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Year 3 - Ethics and Law > End of Life > Flashcards

Flashcards in End of Life Deck (25)
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1

Where do the majority of people die?

Within hospital

2

Overall ethics in death

Who decides:
- Admission to ITU
- Screening for genetic disease

How:
- Treatment withdrawal
- Sedation

When:
- Resuscitate?
- Euthanasia?

Where:
- Hospital versus home?
- Hospice?

3

Achieving a good death was dominated by what in the past?

Religion

4

Achieving a good death is dominated by what in western world?

Medicine currently - The idea of someone having autonomy over their death is considered a good death

5

Things that could influence the idea of a good death?

- Religion
- Culture/tradition
- Doctors
- Patients
- Relatives and friends

6

In the modern world what could lead to a bad death?

The concept of loss of autonomy, whereby someone has lost the ability to make or communicate their decisions e.g. stroke or dementia

7

What is a big change in modern causes of death and why does this pose a challenge?

In the past most deaths where acute, from infectious disease most commonly.

In modern day more people are dying of cancer, heart disease, dementia etc with the progression often slow lasting months or even years. This poses real challenge in how someone can die well when suffering from a degenerative disease.

8

How may someone keep their autonomy in death?

- Palliative care
- Voluntary withdrawal of drug treatment
- Voluntary euthanasia (Not currently legal in the UK)

9

What can improve quality of life in death?

- Caring attitude of staff
- Family visits
- Physical environment
- Autonomy
- Feeling safe
- Not feeling isolated
- Hobbies i.e. art
- Smoking, bad food etc

10

What can diminish quality of life in death?

- Loss of independence
- Loss of autonomy
- Pain
- Fear
- Feeling like a burden
- Loss of ability to participate in hobbies
- Removal of things one may enjoy e.g. smoking, foods

11

If unsure if a patient is a DNR what action should one take?

If in any doubt, doctors have a duty of care to save life and preserve function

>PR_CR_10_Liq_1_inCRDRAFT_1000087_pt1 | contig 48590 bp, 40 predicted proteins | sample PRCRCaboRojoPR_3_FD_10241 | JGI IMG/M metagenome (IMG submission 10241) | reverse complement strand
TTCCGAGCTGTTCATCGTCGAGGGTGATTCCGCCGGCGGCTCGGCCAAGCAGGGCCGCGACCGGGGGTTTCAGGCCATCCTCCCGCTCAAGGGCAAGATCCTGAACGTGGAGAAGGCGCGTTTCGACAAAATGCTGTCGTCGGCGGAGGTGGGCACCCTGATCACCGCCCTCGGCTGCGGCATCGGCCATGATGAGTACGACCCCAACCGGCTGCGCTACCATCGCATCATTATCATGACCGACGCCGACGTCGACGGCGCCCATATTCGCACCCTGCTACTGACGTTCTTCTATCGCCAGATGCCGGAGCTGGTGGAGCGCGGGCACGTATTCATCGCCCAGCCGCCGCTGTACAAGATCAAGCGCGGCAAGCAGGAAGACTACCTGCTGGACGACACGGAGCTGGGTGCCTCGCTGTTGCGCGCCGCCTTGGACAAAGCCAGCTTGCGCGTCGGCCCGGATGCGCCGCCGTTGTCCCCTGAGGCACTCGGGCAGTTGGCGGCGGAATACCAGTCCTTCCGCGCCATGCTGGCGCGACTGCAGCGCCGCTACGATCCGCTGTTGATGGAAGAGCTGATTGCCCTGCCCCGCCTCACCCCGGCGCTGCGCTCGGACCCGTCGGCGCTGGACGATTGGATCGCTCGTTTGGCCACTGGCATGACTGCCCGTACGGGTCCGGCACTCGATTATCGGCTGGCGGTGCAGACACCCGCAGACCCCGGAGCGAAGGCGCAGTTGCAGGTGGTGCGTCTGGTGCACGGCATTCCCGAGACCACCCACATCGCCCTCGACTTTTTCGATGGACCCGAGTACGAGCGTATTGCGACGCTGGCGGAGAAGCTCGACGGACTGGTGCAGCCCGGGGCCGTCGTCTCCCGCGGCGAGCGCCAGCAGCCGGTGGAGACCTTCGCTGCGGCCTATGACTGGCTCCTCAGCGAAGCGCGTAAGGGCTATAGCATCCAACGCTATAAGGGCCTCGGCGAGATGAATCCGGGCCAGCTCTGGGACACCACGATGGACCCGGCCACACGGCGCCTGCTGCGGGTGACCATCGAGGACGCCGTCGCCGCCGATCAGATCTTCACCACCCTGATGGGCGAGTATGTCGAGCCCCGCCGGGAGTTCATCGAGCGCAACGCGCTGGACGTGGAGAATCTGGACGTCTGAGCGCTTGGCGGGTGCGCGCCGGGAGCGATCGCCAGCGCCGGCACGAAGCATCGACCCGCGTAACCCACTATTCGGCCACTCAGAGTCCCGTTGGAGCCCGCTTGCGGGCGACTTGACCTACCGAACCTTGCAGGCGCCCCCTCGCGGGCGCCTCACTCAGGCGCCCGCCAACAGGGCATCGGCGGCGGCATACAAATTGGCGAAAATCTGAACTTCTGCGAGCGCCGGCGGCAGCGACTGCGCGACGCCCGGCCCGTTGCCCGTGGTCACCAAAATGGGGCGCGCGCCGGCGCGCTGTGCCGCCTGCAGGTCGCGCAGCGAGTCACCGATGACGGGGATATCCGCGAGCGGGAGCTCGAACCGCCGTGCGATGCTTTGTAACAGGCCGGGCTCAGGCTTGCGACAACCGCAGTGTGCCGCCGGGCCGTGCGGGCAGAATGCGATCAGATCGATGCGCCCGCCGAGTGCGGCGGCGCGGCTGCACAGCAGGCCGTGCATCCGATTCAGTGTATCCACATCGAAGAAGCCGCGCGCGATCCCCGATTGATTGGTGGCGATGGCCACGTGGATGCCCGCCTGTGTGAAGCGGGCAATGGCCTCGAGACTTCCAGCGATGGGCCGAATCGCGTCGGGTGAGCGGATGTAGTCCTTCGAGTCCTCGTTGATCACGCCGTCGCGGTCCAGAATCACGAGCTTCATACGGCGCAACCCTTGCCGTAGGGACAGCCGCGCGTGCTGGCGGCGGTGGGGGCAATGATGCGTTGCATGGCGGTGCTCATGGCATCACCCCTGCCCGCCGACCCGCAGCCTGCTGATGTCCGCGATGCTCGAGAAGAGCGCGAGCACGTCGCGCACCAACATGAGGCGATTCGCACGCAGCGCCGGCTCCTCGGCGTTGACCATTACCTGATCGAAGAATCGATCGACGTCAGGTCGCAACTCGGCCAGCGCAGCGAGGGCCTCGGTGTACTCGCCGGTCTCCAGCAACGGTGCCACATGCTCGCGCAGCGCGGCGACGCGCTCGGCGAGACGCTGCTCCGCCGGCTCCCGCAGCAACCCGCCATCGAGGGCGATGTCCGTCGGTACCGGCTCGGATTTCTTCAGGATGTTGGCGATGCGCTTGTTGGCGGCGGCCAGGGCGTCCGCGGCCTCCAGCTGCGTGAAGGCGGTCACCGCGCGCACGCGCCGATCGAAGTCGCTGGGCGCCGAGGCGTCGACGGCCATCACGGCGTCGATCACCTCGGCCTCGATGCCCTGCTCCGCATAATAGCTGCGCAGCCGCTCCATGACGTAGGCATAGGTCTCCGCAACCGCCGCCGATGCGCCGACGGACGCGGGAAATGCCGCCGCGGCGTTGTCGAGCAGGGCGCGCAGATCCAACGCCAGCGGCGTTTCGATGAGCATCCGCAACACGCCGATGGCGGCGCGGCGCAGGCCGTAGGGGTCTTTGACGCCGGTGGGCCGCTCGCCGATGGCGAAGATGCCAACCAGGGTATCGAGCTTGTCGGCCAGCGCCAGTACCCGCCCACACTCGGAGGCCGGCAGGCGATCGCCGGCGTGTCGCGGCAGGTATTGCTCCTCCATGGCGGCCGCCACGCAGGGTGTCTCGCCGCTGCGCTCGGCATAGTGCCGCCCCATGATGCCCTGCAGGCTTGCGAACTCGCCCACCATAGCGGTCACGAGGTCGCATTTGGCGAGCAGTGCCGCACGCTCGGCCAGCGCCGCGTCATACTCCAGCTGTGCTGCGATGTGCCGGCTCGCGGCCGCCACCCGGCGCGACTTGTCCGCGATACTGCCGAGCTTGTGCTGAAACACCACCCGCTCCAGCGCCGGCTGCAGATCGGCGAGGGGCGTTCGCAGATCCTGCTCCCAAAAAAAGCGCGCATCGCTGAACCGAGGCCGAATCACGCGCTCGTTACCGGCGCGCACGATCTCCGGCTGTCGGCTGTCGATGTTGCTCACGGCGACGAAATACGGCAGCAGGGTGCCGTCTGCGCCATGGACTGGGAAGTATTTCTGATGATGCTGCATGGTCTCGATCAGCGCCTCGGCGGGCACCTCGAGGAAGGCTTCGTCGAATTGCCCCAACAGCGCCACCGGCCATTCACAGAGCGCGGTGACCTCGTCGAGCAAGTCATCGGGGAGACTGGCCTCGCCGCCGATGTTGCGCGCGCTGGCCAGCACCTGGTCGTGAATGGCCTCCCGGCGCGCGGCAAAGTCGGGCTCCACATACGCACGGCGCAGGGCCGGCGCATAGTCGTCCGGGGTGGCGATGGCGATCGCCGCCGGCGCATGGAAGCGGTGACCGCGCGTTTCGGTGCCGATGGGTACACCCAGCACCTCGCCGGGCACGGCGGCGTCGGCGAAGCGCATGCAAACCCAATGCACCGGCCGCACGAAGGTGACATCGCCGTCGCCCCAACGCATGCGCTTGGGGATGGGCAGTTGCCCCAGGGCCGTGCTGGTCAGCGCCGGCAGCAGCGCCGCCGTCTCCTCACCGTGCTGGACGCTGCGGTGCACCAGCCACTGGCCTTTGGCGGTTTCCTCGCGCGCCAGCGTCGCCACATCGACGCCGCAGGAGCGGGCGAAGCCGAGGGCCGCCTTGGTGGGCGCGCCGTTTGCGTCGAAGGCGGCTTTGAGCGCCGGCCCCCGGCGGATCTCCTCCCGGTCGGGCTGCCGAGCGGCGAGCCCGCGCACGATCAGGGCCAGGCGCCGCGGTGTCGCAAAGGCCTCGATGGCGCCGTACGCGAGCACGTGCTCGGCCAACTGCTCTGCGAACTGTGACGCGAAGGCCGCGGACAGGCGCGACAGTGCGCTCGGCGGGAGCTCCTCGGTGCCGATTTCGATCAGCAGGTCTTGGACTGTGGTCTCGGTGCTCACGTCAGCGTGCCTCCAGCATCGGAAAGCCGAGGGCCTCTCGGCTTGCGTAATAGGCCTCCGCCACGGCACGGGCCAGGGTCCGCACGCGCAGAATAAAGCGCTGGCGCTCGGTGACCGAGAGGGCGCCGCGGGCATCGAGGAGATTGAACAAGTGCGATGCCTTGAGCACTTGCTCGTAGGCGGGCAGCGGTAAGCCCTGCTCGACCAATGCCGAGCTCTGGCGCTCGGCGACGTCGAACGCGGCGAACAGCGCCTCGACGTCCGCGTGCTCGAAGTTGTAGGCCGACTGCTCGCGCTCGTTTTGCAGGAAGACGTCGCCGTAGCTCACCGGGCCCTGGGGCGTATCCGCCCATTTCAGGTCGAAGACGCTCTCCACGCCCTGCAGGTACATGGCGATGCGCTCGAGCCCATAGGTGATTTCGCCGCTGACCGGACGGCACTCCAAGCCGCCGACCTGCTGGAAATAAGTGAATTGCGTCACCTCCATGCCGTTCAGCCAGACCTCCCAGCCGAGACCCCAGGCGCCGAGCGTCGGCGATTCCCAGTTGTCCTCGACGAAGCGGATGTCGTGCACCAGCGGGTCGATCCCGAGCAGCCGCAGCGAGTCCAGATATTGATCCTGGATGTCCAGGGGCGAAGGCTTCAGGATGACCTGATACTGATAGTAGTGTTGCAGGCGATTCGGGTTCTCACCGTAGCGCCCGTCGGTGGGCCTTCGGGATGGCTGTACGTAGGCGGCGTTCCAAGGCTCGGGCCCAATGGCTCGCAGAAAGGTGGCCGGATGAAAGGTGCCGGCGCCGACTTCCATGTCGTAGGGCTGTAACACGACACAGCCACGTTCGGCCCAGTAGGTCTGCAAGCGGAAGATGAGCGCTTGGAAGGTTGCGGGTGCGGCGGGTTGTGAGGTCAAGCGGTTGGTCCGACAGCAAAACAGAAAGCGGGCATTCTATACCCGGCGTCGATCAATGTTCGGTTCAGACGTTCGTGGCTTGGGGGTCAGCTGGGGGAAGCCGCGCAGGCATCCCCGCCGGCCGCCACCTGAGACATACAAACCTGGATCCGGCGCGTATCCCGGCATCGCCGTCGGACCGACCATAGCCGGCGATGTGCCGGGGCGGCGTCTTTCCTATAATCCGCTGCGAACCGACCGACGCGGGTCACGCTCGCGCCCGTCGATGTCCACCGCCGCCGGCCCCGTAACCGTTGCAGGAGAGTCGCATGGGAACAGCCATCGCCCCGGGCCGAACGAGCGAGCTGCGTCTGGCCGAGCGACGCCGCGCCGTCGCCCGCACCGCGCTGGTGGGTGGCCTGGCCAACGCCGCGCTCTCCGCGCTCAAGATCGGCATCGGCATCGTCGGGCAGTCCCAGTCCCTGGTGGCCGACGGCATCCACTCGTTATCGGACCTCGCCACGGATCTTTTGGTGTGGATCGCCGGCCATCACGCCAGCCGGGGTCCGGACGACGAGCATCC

12

What is the UK's stance on euthanasia and physician assisted suicide?

It is currently illegal

13

Can doctors hasten death?

They must not intend to hasten death, but may in certain circumstances administer treatment that will hasten death (Doctrine of Double Effect)

14

If a patient refuses treatment and it will lead to their death what should you do?

If the patient is autonomous then they have the right to refuse treatment regardless of the end result

15

If a patient requested a treatment that is not indicated what should you do?

A patient cannot demand a treatment from a doctor, however if denied a treatment they are entitled to a second opinion

16

What is the issue with rationing of treatments?

Some treatments may be indicated but are not affordable

17

What is a family members role in medical decision making?

They have no role unless:
- They have been legally appointed proxy decision maker
- The patient lacks capacity

18

What determines incapable?

Inability to:
1) Acting, or
2) Making decisions, or
3) Communicating decisions, or
4) Understanding decisions, or
5) Retaining the memory of decision

19

What must be taken into account when someone loses capacity?

1) Their past and present wishes
2) The views of relevant others

20

In terms of intervention in someone incapable what is of most importance?

That the intervention benefits them

21

The duties of a doctor registered with the General Medical Council?

Patients must be able to trust doctors with their lives and health. To justify that trust you must show respect for human life and make sure your practice meets the standards expected of you in four domains

22

Knowledge, skills and performance in terms of duties of a doctor?

Make the care of your patient your first concern.

Provide a good standard of practice and care:
- Keep your professional knowledge and skills up to date.
- Recognise and work within the limits of your competence. 

23

Safety and quality in terms of duties of a doctor?

- Take prompt action if you think that patient safety, dignity or comfort is being compromised.

- Protect and promote the health of patients and the public.

24

Communication, partnership and teamwork in terms of duties of a doctor?

Treat patients as individuals and respect their dignity:
- Treat patients politely and considerately. 
- Respect patients' right to confidentiality.

Work in partnership with patients:
- Listen to, and respond to, their concerns and preferences.
- Give patients the information they want or need in a way they can understand. 
- Respect patients' right to reach decisions with you about their treatment and care. 
- Support patients in caring for themselves to improve and maintain their health.

Work with colleagues in the ways that best serve patients' interests.

25

Maintaining trust in terms of duties of a doctor?

- Be honest and open and act with integrity.
- Never discriminate unfairly against patients or colleagues.
- Never abuse your patients' trust in you or the public's trust in the profession.

You are personally accountable for your professional practice and must always be prepared to justify your decisions and actions.